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Microbeads Being Removed from Crest Toothpaste
- Updated: September 18, 2014
Consumers were thrilled when Crest came out with toothpaste containing little blue microbeads that work as tiny scrubbers to get teeth sparkling clean. However, dentists around the country are asking for manufacturers of toothpaste products that contain microbeads to make a change.
The problem is that these small beads become stuck in teeth and gums. Being made from polyethylene, a non-degradable type of plastic, they can remain embedded and cause problems. According to Dr. Wade Pilling of Indiana, the body typically sees the flecks of plastic as foreign bodies. As a result, bacteria attaches, which in turn can promote gingivitis and certain forms of gum disease.
Dentists all over the country began noticing the small blue beads and eventually, figured out that the tiny pieces of plastic were coming from certain brands of toothpaste to include Crest Pro-Health and Crest 3D Whitening. The polyethylene microbeads do have FDA approval as a food additive but as stated by the American Dental Association, new scientific information linked to this issue will be monitored evaluated.
Although a spokesperson for Procter & Gamble, makers of Crest products, saids the microbeads are made from a safe ingredient approved by the FDA, because of growing concern among dentists, most of Crest toothpastes will be microbead-free within the next six months and completely void of this ingredient by 2016.
One dental hygienist says she has seen many things in her career but until just a few years ago, nothing like the damage caused by the controversial ingredient polyethylene. People in the field of dentistry thought the microbeads were a cleaning product or something stuck in between gums and teeth from chewing.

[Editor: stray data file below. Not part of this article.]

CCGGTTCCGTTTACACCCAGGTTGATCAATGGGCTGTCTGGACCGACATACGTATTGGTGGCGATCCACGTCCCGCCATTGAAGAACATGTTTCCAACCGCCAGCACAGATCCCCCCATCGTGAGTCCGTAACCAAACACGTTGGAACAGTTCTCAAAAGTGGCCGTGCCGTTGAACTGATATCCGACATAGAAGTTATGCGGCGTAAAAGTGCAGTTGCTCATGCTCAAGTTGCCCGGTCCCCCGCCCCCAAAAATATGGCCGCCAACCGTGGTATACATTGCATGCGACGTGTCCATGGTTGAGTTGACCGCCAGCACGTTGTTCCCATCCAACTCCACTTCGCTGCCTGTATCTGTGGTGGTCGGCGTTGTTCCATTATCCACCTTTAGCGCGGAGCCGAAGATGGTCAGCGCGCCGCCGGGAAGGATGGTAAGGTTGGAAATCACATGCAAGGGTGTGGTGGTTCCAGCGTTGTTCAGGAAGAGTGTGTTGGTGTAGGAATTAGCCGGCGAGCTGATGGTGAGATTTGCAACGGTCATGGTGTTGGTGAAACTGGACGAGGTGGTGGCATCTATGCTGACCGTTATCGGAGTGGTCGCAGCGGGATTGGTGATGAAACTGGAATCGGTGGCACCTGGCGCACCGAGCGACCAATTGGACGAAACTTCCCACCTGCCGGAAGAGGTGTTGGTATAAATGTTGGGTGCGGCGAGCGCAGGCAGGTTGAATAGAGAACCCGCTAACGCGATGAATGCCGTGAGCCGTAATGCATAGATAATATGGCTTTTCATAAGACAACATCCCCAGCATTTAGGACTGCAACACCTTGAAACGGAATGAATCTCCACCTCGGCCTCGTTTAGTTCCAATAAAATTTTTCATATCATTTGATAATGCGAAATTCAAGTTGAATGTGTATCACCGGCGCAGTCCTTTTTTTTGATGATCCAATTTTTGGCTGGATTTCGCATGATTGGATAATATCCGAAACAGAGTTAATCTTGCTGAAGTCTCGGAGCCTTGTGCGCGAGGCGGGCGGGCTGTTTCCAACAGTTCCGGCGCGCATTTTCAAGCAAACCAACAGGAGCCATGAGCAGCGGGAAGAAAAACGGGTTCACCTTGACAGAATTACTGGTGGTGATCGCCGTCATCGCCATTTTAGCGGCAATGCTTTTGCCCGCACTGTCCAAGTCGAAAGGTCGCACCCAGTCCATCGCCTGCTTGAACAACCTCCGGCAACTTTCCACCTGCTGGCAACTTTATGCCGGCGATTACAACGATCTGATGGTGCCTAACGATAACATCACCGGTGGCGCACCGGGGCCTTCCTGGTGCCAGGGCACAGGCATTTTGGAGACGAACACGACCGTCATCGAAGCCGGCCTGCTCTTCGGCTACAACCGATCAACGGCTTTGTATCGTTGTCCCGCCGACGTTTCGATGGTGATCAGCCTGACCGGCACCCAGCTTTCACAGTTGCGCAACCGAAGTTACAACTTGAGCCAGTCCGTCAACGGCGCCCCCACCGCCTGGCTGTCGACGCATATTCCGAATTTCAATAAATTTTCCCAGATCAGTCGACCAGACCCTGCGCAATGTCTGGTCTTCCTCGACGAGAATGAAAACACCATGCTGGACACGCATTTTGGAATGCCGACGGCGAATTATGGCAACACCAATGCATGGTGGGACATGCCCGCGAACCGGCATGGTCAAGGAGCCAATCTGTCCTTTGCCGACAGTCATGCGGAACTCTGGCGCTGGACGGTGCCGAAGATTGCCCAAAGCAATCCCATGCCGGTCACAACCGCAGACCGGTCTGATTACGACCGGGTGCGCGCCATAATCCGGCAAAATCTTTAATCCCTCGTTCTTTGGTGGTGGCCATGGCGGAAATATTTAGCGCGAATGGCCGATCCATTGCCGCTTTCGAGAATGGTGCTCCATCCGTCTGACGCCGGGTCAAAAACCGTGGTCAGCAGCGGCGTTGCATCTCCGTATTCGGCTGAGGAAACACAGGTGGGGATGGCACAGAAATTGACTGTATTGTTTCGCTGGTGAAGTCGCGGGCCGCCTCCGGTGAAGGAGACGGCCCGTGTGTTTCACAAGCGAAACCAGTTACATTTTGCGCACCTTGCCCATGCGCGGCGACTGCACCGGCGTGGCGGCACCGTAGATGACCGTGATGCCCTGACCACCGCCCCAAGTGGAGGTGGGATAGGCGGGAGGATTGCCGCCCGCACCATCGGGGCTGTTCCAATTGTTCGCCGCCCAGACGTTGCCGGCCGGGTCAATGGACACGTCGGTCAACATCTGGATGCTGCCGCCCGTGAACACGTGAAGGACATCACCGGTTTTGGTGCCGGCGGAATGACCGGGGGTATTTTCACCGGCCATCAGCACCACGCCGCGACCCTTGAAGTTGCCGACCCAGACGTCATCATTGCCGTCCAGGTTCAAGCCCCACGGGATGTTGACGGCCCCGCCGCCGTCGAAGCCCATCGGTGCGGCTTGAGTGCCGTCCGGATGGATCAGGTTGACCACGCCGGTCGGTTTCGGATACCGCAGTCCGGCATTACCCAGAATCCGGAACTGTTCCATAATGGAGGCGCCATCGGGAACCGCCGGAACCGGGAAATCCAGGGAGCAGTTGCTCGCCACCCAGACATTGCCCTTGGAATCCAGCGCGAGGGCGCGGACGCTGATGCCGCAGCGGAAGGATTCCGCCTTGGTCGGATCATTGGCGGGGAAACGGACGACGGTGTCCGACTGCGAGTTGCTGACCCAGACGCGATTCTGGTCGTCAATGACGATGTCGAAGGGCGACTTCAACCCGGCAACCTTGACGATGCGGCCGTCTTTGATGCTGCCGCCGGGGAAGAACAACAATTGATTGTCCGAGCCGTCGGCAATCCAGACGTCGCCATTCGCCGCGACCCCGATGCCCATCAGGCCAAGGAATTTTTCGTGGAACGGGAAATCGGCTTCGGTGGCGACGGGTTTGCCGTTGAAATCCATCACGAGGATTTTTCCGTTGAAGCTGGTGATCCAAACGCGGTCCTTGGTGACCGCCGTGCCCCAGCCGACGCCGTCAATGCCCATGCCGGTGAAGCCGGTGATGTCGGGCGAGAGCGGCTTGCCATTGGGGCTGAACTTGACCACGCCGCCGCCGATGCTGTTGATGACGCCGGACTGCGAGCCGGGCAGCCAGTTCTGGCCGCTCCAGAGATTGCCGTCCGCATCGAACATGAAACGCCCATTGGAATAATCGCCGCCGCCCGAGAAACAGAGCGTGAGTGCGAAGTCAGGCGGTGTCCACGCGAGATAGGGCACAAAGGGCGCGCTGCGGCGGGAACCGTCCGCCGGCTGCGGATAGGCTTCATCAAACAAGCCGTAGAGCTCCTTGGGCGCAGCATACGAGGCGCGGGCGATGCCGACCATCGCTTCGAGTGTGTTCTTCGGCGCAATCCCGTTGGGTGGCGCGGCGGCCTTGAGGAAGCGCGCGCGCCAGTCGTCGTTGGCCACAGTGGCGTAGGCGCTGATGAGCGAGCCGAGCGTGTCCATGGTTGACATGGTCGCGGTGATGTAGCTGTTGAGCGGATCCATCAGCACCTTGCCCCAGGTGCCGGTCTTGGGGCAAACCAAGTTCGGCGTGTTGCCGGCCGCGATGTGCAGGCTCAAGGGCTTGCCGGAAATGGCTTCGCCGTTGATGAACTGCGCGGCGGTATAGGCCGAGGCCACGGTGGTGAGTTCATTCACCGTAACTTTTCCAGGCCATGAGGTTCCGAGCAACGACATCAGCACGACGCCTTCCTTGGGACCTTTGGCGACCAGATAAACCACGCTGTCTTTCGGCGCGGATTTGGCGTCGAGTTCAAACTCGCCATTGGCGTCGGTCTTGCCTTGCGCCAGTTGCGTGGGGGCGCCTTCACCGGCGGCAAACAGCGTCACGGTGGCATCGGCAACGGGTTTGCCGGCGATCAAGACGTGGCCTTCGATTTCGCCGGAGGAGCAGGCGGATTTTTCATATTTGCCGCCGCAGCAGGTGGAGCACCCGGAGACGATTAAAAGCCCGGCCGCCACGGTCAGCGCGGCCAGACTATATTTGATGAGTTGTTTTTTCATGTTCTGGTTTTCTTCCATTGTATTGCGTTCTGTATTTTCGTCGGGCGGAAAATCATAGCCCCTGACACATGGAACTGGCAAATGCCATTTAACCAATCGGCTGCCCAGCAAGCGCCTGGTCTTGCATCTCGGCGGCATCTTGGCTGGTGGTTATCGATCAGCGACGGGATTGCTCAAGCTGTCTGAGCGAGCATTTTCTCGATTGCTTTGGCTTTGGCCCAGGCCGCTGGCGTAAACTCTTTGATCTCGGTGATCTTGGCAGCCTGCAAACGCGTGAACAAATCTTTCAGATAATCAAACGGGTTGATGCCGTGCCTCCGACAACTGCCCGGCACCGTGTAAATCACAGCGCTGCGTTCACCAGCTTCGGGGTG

After years, experts finally recognized the small blue beads as being polyethylene found in toothpaste. This ingredient is used to make all types of things to include bullet proof vests, plastic grocery bags, garbage containers, and knee replacements. Obviously, this is not the kind of thing that consumers should find in toothpaste.
Of all toothpaste brands, microbeads are found more often in Crest products. In addition to causing gingivitis, the trapped bacteria can lead to very serious infections capable of affecting bone. If the infection turns into periodontal disease, an individual has a real problem according to Dr. Philip.
In a recent statement released by Procter & Gamble, a company spokesperson said that while the ingredient in question is completely safe and approved for use in foods by the FDA, the company understands there is a growing preference for the ingredient to be removed from toothpaste products and as such, they will comply.